N.H. House Covers Drones, Drugs and Presidential Candidates
The New Hampshire House wrapped up its second day of the new legislative session Thursday after voting on dozens of bills and even hosting a few GOP presidential candidates.
Former Governor of Virginia Jim Gilmore was the first candidate to join the House as part of a month-long series leading up to the presidential primary on February 9.
During his speech, Gilmore touched on foreign affairs, gun rights and even addressed his lack of name recognition. “You know you haven’t heard much about Jim Gilmore in this race, have you?,” Gilmore asked the 400 House members.
This lack of attention Gilmore blamed on the national press. “Ladies and Gentleman the establishment media in this country is trying to narrow your choices," he said Thursday morning.
Later in the afternoon businesswoman Carly Fiorina addressed the House where she talked about the need for an outsider in the White House, but she was quick to say that outsider shouldn't be Donald Trump.
"I don't think our nation will be taken back or our problems will be solved or our wounds will be healed by electing an entertainer who insults everyone and apparently doesn't know the difference between our allies and our adversaries," Fioina told representatives.
Besides hearing from some White House hopefuls, the House also voted on a bill seeking to regulate the public and private use of drones.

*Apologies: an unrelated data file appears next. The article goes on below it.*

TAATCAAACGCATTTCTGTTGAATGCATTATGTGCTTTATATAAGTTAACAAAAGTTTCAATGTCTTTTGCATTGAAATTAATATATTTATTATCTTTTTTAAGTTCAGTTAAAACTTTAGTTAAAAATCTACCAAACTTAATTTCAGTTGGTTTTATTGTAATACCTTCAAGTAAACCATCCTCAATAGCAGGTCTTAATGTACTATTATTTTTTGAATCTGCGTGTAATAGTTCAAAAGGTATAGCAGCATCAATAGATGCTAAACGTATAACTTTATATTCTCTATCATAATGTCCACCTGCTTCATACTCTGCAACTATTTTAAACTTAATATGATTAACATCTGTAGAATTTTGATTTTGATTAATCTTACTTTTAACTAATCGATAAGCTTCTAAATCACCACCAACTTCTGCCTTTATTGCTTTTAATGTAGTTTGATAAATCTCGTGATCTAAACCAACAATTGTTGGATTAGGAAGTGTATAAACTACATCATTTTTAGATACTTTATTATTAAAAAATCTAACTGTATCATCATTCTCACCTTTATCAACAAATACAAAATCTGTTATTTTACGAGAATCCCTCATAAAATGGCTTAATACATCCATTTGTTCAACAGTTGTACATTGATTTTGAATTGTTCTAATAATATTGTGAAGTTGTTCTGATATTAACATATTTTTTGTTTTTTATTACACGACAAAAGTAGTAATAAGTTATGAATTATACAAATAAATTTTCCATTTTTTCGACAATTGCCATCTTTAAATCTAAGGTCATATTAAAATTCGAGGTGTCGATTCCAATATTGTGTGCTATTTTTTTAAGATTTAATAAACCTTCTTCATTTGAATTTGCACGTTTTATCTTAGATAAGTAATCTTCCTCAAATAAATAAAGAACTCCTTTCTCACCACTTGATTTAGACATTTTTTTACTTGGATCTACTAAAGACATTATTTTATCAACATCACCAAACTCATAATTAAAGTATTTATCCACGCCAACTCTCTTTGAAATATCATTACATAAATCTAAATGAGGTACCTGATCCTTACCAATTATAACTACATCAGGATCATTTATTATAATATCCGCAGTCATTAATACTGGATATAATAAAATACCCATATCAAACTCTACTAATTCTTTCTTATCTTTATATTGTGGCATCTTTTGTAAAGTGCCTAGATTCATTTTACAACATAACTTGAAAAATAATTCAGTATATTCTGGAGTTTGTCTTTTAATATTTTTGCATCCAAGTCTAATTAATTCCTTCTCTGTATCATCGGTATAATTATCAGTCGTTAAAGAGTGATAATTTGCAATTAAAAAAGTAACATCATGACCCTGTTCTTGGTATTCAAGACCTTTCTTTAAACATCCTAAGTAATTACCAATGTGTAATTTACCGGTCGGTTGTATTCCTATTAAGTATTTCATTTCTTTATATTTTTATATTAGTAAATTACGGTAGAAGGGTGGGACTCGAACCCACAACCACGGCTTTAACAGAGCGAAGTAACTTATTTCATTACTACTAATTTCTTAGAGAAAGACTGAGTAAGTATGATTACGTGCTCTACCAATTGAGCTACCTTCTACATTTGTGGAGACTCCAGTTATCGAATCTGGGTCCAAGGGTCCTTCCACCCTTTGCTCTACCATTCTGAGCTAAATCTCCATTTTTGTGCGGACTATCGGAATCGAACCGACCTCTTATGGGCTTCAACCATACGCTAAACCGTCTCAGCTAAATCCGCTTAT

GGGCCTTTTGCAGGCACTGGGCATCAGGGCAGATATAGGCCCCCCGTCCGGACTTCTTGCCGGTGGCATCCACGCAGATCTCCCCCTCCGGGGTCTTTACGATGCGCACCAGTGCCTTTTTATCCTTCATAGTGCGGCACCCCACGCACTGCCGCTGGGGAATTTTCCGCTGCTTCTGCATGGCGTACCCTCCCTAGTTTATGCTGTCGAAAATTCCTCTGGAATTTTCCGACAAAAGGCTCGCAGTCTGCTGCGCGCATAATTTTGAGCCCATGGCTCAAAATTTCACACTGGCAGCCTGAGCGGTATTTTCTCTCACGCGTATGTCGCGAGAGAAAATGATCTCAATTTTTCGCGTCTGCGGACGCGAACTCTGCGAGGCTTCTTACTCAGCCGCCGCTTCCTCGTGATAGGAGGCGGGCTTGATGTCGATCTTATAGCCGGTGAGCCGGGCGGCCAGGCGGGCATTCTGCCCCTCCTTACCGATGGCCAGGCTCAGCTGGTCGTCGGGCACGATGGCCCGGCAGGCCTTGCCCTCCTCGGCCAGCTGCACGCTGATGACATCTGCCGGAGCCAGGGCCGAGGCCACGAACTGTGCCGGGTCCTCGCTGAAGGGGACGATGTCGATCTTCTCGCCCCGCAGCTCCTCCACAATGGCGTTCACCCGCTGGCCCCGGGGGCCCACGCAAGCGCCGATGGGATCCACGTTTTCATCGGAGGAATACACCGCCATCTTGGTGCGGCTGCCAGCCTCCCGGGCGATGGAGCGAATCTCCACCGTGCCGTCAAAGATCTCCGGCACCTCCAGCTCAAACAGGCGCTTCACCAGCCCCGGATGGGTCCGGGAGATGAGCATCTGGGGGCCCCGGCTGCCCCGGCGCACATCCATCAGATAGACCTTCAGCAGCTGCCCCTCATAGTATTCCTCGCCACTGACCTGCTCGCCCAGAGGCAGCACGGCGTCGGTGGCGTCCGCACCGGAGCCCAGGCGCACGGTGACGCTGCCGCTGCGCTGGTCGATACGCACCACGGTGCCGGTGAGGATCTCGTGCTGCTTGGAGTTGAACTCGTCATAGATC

Although Rep. Neal Kurk of Weare doesn't oppose drone use, he believes oversight is necessary. “What the bill basically does is to encourage the development and use of drones in New Hampshire in a way that does not violate people’s rights and privacy,” Kurk told his colleagues.
Kurk also mentioned safety concerns, pointing to recent incidents where unmanned drones flew over the State Prison. The bill now moves to the House Criminal Justice Committee where it will be fine-tuned before coming back to the full House.
The House also passed a bill that looks to put money seized by police as contraband into the state's General Fund.
Currently, seized money goes into a fund dedicated to drug enforcement efforts, which Representative Dan McGuire of Epson said causes a conflict of interest.
“In general we want police to enforce all of our laws equally, we don’t want them to have an incentive to enforce other laws ahead of others,” McGuire said. The amount seized can reach from $50,000 to $60,000 per year.
The measure will now head to the Senate. The House will meet again on January 20.